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Global warming causing population explosion of jellyfish

Killer jellyfish population explosion warning - Telegraph

The really bad news is that the [extraordinarily deadly] box jellyfish and another equally poisonous species, Irukandji, are on the move. Scientists are warning that their populations are exploding and will pose a monumental problem unless they are stopped.

The warning comes in a film Invasion of the Jellyfish to be screened by Channel 5 on Tues February 12.

It focuses on the change in behaviour patterns of jellyfish in the Pacific Ocean off Japan and Australia due to depleted food resources as humans fish the world seas.

But a similar incident happened much closer to home in November 27 off the Northern Ireland coast when a 10 mile wide, 13 metre deep swarm of jellyfish swam attacked the country's only salmon farm, wiping out over 1million worth of stock.

February 06, 2008

A region of the Pacific Ocean the size of the continental United States filled with plastic soup

In case you wonder why sperm counts are falling and...

February 05, 2008

Science: Why is the South more violent?

Culture Is Essential by Peter J. Richerson and Robert Boyd, excerpted from Not By Genes Alone: How Culture Transformed Human Evolution

The American South has long been more violent than the North. Colorful descriptions of duels, feuds, bushwhackings, and lynchings feature prominently in visitors’ accounts, newspaper articles, and autobiographies from the eighteenth century onward. Statistics bear out these impressions. For example, over the period 1865–1915, the homicide rate in the South was ten times the current rate for the whole United States, and twice the rate in our most violent cities. Modern homicide statistics tell the same story.

In their book, Culture of Honor, psychologists Richard Nisbett and Dov Cohen argue that the South is more violent than the North because southern people have culturally acquired beliefs about personal honor that are different from their northern counterparts. Southerners, they argue, believe more strongly than Northerners that a person’s reputation is important and worth defending even at great cost. As a consequence, arguments and confrontations that lead to harsh words or minor scuffles in Amherst or Ann Arbor often escalate to lethal violence in Asheville or Austin.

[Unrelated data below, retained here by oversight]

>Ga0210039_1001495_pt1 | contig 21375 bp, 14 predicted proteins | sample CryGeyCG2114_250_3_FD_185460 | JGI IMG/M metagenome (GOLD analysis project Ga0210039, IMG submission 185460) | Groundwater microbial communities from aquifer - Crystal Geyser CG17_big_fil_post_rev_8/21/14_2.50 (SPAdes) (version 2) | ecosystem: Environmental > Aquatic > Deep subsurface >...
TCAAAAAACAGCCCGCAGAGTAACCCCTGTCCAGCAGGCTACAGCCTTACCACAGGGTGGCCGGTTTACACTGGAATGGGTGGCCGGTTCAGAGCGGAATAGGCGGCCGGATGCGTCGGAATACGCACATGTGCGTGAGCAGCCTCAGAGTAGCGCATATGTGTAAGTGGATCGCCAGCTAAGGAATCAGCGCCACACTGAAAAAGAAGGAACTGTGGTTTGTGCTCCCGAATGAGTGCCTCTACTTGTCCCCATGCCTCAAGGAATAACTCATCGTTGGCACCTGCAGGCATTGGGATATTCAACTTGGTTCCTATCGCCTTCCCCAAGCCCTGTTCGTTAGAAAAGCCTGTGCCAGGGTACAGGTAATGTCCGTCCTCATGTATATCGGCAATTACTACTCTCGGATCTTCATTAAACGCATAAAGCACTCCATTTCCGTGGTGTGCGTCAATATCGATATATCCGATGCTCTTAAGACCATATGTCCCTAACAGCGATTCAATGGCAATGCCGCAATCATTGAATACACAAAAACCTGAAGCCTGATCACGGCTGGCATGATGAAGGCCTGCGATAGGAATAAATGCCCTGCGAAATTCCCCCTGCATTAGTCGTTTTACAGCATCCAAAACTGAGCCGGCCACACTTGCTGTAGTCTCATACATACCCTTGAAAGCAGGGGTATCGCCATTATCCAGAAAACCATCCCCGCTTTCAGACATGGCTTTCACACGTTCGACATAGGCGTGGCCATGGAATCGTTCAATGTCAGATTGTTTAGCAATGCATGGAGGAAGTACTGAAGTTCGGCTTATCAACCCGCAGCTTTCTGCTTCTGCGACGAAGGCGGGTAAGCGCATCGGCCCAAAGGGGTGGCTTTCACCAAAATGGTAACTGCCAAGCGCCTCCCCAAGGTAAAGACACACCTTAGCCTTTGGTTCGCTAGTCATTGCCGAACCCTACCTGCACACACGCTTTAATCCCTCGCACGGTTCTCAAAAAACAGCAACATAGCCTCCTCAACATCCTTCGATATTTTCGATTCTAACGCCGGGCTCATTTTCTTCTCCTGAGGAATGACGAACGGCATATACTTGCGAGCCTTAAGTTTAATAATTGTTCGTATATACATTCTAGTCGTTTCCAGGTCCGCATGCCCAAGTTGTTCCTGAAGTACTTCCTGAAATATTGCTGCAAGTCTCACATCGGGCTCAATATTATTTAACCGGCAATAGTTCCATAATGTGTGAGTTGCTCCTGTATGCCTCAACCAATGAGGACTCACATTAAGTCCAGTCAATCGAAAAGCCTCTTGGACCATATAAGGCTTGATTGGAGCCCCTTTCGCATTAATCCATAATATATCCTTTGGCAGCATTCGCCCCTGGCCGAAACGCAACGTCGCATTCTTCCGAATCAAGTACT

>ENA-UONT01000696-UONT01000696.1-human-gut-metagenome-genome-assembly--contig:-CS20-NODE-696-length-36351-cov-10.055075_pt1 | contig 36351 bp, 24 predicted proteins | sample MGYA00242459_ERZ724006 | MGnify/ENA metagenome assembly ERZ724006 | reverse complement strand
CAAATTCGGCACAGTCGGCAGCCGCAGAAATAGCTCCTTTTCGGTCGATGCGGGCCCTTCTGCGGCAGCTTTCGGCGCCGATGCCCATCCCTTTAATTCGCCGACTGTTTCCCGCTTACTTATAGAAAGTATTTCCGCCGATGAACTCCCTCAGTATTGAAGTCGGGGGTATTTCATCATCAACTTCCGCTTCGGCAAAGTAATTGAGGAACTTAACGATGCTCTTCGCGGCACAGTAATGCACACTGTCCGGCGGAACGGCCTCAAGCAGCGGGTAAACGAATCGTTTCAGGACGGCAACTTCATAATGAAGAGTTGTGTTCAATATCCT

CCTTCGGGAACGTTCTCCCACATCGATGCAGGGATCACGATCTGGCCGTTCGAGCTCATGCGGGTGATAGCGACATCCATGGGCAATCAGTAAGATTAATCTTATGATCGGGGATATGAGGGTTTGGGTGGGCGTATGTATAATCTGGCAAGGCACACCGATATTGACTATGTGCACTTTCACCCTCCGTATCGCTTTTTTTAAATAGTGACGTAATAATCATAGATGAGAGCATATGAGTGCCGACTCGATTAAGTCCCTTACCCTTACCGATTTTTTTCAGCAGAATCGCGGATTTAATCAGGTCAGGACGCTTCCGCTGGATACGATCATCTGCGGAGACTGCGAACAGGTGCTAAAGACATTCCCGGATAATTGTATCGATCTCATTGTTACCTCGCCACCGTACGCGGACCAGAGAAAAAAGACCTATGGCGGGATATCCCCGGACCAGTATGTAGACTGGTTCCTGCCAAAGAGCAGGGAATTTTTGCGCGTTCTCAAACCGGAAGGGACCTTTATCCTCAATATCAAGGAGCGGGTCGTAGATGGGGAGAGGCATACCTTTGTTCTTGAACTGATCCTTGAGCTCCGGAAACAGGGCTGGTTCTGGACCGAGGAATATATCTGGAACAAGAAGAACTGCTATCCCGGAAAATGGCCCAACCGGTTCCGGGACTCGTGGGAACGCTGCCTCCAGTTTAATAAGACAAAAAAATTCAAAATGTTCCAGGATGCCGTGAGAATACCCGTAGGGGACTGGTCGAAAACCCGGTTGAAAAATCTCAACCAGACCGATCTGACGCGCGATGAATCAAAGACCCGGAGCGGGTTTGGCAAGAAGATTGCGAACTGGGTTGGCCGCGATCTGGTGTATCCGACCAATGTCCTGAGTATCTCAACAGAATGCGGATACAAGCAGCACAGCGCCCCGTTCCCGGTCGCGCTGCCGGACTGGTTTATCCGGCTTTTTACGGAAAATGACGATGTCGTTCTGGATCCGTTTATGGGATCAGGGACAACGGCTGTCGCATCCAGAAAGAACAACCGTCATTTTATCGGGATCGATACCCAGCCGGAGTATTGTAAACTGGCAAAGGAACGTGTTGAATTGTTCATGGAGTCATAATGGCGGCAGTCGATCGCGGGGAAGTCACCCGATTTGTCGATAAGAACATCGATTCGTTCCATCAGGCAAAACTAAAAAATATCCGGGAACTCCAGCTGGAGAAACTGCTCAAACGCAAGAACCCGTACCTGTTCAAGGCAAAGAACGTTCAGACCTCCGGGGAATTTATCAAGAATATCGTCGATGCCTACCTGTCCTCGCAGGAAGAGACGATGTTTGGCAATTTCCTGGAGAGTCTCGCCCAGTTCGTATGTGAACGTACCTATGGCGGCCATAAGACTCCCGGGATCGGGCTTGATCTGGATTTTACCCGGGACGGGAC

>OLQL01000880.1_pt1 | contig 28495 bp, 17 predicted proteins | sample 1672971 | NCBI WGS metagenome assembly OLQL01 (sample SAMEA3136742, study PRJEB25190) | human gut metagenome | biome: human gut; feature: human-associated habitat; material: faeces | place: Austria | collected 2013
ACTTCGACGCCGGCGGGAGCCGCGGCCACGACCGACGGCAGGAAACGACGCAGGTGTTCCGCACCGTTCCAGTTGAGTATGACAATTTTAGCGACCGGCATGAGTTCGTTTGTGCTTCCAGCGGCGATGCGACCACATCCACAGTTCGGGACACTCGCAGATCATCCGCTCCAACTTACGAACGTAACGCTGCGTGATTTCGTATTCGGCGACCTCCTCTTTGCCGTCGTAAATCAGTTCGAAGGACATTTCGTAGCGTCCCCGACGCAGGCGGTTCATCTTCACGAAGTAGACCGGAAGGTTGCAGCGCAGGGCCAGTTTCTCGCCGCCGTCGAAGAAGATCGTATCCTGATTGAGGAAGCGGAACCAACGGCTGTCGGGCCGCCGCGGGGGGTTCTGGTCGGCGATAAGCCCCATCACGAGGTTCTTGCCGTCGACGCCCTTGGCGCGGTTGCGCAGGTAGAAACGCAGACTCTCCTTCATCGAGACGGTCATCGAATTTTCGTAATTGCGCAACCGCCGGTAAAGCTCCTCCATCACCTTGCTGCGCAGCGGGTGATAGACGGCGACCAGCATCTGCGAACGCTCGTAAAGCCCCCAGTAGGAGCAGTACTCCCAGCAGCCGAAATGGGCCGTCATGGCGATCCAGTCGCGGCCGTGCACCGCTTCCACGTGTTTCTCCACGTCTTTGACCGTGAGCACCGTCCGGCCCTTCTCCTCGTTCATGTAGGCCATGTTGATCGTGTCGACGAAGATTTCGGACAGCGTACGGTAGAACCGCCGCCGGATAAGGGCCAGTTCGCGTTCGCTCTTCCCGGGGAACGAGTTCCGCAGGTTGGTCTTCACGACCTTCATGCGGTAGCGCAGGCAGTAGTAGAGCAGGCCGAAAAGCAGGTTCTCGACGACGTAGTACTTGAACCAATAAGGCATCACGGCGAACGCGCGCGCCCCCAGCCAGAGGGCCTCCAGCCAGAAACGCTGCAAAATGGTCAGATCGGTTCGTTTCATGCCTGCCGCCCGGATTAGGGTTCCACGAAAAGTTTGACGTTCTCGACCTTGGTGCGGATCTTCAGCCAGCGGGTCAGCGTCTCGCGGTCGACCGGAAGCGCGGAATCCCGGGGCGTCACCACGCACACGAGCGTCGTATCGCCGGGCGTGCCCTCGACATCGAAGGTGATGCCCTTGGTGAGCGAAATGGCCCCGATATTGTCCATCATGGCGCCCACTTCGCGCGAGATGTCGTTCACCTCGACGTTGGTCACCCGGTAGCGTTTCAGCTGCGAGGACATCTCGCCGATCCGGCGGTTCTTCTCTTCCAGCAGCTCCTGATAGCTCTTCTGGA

What else could explain these differences? Some feature of the southern environment, such as its greater warmth, could explain why Southerners are more violent. Such hypotheses are plausible, and Nisbett and Cohen are at pains to test them. Northerners and Southerners might differ genetically, but this hypothesis is not very plausible. The settlers of the North and South came mostly from the British Isles and adjacent areas of northwestern Europe. Human populations are quite well mixed on this scale.

Sperm cells created from female embryo

Sperm cells created from female embryo - Telegraph

Sperm cells have been created from a female human embryo in a remarkable breakthrough that suggests it may be possible for lesbian couples to have their own biological children.

British scientists who had already coaxed male bone marrow cells to develop into primitive sperm cells have now repeated the feat with female embryonic stem cells.

The University of Newcastle team that has achieved the feat is now applying for permission to turn the bone marrow of a woman into sperm which, if successful, would make the method more practical than with embryonic cells.

February 02, 2008

Finnish patient gets new jaw from own stem cells

Finnish patient gets new jaw from own stem cells |...

February 01, 2008

Anthill plus concrete equals amazing shit

January 31, 2008

Is Alzheimer's really just type III diabetes?

NRM: Is Alzheimer's really just type III diabetes?

Ever heard of type III diabetes? Tens of thousands of Canadians could be suffering from it, according to a new study. They just know it by a different name: Alzheimer's disease.

Levels of insulin and of its receptors diminish significantly in the brain in early Alzheimer's, and continue to fall as the disease progresses, according to research published in the November issue of the Journal of Alzheimer's Disease. "Insulin disappears early and dramatically in Alzheimer's disease," senior author Dr Suzanne M de la Monte, a neuropathologist and professor of pathology at Brown Medical School, said in a press release. "And many of the unexplained features of Alzheimer's, such as cell death and tangles in the brain, appear to be linked to abnormalities in insulin signalling. This demonstrates that the disease is most likely a neuroendocrine disorder, or another type of diabetes."